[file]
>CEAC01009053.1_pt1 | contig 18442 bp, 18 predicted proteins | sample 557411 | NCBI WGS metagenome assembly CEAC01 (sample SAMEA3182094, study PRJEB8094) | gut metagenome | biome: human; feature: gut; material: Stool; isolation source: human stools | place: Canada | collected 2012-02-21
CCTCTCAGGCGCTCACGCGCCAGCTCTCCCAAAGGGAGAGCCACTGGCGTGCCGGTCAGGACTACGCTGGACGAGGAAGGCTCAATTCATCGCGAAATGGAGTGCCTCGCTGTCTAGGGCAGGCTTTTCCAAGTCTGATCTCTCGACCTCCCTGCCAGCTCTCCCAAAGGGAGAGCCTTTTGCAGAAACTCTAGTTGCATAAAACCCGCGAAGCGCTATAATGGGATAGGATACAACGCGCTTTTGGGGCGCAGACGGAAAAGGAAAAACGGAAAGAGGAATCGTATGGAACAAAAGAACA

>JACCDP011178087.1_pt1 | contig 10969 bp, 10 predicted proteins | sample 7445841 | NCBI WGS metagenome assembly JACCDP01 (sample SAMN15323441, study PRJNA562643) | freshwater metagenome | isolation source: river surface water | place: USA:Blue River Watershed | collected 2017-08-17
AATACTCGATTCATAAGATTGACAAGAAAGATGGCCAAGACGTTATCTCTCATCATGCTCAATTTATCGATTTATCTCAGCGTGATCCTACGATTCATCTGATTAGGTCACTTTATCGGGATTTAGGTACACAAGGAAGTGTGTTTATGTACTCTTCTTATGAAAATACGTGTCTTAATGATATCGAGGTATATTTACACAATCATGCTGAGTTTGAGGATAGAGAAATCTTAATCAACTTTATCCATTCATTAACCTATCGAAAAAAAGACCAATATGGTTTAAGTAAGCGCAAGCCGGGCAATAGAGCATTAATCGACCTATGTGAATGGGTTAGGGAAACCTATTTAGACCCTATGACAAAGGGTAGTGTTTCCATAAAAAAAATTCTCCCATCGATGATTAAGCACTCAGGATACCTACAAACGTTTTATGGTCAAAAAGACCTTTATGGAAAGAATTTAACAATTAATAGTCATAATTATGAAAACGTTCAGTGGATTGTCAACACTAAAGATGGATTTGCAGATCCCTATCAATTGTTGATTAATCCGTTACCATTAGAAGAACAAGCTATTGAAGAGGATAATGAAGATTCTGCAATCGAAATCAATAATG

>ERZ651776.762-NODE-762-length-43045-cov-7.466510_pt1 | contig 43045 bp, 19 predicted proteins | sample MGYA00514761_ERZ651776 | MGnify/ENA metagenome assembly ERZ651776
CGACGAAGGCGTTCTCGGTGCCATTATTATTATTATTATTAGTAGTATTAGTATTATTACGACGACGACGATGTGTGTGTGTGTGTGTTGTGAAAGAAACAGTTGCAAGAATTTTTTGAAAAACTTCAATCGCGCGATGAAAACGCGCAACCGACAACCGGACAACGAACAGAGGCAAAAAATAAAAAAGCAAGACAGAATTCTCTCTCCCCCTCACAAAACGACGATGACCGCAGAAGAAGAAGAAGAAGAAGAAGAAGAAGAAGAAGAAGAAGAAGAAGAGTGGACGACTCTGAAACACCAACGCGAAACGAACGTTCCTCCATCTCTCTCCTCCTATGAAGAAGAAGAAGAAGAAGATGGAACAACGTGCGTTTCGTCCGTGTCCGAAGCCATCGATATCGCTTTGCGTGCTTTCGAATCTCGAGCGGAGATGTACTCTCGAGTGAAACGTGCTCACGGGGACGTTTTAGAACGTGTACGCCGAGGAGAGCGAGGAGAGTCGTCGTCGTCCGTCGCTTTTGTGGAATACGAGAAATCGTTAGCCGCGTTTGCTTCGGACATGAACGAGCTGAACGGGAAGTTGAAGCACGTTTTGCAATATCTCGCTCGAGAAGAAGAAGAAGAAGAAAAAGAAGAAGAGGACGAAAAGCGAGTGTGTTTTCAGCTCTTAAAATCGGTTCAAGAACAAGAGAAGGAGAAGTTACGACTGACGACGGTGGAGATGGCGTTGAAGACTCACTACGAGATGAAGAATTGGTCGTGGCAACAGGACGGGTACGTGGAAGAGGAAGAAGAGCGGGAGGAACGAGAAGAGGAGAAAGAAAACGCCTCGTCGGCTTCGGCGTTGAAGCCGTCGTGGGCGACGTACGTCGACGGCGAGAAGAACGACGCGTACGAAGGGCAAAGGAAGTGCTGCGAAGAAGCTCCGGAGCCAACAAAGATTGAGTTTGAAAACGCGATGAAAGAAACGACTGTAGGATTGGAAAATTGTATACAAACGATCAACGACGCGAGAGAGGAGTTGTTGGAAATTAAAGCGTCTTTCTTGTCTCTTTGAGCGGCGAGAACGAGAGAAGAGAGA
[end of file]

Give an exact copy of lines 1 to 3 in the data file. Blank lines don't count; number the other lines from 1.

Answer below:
>CEAC01009053.1_pt1 | contig 18442 bp, 18 predicted proteins | sample 557411 | NCBI WGS metagenome assembly CEAC01 (sample SAMEA3182094, study PRJEB8094) | gut metagenome | biome: human; feature: gut; material: Stool; isolation source: human stools | place: Canada | collected 2012-02-21
CCTCTCAGGCGCTCACGCGCCAGCTCTCCCAAAGGGAGAGCCACTGGCGTGCCGGTCAGGACTACGCTGGACGAGGAAGGCTCAATTCATCGCGAAATGGAGTGCCTCGCTGTCTAGGGCAGGCTTTTCCAAGTCTGATCTCTCGACCTCCCTGCCAGCTCTCCCAAAGGGAGAGCCTTTTGCAGAAACTCTAGTTGCATAAAACCCGCGAAGCGCTATAATGGGATAGGATACAACGCGCTTTTGGGGCGCAGACGGAAAAGGAAAAACGGAAAGAGGAATCGTATGGAACAAAAGAACA

>JACCDP011178087.1_pt1 | contig 10969 bp, 10 predicted proteins | sample 7445841 | NCBI WGS metagenome assembly JACCDP01 (sample SAMN15323441, study PRJNA562643) | freshwater metagenome | isolation source: river surface water | place: USA:Blue River Watershed | collected 2017-08-17